How DEA Proposed Rules Impacts Patients
During the COVID-19 pandemic, many patients have found highly effective treatment via telehealth-only platforms like Bicycle Health, Ophelia, Workit, and others. The rules proposed by the DEA would effectively prohibit this practice, despite data from these organizations reflecting significant improvement in the 12-month opioid use disorder (OUD) remission rates when compared to traditional in-person or hybrid models.

James Anderson, PA-C, MPAS, DFAAPA

“It raises concerns about the decision-making under way by both DEA and SAMHSA (Substance Abuse and Mental Health Services Administration) as we move officially into what is being called the post-pandemic period. I work in an Opioid Treatment Program (Evergreen Treatment Services) in Seattle, and we’re a little nervous as rulemaking moves forward into the so-called post-pandemic period,” Anderson said. “There is worry amongst all players in the addiction medicine, opioid treatment program (OTP), tele-health space about what is to come in the next few months. There is much pressure on SAMHSA and DEA to not move back to the pre-pandemic restrictions on these necessary and life-saving activities, as many in the field such as myself think the pre-pandemic restrictions were, and still are, ridiculous and onerous, and not based on medical evidence.”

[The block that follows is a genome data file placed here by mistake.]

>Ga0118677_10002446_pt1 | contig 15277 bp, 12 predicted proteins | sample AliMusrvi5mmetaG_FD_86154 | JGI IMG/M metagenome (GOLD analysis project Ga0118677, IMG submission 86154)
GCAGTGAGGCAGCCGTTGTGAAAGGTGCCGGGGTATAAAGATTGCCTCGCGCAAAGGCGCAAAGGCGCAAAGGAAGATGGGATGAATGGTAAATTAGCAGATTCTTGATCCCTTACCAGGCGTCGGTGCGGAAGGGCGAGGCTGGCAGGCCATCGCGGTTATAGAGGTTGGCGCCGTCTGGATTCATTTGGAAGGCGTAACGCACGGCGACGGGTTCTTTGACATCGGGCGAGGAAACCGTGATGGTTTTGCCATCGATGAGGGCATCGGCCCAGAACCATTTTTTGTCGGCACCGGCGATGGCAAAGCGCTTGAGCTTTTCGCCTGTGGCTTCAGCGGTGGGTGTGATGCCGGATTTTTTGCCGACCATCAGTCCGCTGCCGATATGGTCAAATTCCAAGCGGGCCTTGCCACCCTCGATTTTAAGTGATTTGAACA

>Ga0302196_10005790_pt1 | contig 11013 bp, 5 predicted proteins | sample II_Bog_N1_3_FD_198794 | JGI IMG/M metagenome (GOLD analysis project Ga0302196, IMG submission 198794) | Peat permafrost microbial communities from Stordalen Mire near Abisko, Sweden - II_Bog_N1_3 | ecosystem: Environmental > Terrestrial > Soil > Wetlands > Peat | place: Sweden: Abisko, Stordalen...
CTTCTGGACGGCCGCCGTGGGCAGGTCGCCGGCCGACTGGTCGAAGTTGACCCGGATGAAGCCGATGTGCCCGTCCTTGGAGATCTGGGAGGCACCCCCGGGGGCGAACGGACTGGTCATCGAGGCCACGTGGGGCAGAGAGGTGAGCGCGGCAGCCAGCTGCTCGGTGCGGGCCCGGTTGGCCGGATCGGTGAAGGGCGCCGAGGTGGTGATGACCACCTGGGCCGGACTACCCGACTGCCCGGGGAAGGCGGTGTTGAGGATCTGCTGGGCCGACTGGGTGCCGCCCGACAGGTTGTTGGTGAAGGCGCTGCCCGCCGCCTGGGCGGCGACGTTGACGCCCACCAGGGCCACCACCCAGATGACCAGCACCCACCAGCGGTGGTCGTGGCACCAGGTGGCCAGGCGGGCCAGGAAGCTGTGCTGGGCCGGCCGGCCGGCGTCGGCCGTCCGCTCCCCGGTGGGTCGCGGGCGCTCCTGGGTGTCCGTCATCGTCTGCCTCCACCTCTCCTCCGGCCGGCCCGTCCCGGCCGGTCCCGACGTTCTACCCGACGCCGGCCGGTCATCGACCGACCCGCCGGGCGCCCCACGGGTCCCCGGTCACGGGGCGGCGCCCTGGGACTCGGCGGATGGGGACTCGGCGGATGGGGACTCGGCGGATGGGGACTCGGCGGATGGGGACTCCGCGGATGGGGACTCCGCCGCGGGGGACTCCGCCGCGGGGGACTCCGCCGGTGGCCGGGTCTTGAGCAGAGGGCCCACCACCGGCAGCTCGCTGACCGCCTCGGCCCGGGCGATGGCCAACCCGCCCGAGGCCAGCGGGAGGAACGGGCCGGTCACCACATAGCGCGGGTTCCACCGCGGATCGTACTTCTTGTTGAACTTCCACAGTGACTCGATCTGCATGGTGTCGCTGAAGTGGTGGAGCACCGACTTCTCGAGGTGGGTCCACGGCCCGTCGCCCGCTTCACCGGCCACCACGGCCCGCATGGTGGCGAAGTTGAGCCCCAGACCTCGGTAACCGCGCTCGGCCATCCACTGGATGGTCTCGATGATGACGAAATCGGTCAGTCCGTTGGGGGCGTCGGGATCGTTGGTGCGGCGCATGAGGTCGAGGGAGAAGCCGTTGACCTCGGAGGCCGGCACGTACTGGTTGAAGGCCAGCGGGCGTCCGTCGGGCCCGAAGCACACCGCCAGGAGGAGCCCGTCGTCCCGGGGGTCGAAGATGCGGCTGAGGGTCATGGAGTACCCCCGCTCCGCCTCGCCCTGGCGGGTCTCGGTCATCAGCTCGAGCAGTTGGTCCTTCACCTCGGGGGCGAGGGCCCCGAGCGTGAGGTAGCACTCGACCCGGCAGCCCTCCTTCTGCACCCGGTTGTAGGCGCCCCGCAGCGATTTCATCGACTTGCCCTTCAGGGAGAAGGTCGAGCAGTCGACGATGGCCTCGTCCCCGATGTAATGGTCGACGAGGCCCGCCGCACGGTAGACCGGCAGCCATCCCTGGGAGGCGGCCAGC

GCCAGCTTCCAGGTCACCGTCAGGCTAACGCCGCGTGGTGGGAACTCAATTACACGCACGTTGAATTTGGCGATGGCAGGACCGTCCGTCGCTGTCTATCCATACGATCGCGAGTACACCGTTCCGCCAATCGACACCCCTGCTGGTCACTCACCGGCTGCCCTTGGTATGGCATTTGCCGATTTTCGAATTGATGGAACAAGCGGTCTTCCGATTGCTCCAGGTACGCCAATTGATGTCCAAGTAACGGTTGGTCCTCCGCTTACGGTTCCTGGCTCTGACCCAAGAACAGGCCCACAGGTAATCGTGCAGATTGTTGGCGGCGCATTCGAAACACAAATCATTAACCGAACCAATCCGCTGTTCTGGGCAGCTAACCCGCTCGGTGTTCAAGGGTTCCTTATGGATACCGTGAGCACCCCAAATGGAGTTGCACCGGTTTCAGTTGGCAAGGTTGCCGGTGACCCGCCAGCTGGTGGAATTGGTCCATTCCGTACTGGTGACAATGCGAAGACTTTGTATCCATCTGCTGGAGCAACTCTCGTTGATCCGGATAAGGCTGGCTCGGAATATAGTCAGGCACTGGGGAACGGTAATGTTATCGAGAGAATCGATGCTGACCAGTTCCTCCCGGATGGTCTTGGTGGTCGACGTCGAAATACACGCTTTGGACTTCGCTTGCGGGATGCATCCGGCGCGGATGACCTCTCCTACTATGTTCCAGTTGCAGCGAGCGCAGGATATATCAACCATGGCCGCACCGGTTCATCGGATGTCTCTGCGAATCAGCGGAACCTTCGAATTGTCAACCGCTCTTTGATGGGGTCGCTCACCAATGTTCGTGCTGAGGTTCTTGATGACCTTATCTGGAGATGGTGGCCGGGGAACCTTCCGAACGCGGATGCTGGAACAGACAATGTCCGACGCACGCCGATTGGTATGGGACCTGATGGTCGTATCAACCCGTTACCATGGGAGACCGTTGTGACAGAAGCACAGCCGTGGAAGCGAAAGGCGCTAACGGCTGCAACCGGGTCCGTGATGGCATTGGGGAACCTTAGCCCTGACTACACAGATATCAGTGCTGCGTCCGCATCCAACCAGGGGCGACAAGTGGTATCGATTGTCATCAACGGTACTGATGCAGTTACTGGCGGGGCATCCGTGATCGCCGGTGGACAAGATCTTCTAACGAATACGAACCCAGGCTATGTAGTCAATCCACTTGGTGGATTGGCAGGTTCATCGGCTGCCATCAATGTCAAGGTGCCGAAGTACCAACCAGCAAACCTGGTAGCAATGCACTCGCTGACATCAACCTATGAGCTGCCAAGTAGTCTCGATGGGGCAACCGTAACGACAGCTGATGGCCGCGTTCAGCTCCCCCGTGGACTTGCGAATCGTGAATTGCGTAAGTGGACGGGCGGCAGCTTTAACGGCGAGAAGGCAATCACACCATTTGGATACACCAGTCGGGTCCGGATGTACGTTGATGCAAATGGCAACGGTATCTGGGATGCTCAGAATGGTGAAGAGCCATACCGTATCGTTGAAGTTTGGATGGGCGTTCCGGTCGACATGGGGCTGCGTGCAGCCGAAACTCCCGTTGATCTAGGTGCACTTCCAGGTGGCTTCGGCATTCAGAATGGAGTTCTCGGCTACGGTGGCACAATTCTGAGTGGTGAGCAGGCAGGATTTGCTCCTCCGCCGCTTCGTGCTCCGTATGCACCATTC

With the new X-waiver change announced by the DEA, is easier to start buprenorphine. “There is some nuance to initiating treatment to avoid precipitated withdrawal which just involves an assessment of the stage of withdrawal,” Campbell states. “Someone should be in moderate withdrawal and have not taken methadone in the past three to four days to initiate.” In addition to PCSS, she encourages PAs to visit CABridge to access more tools, such as the video that describes how to initiate buprenorphine.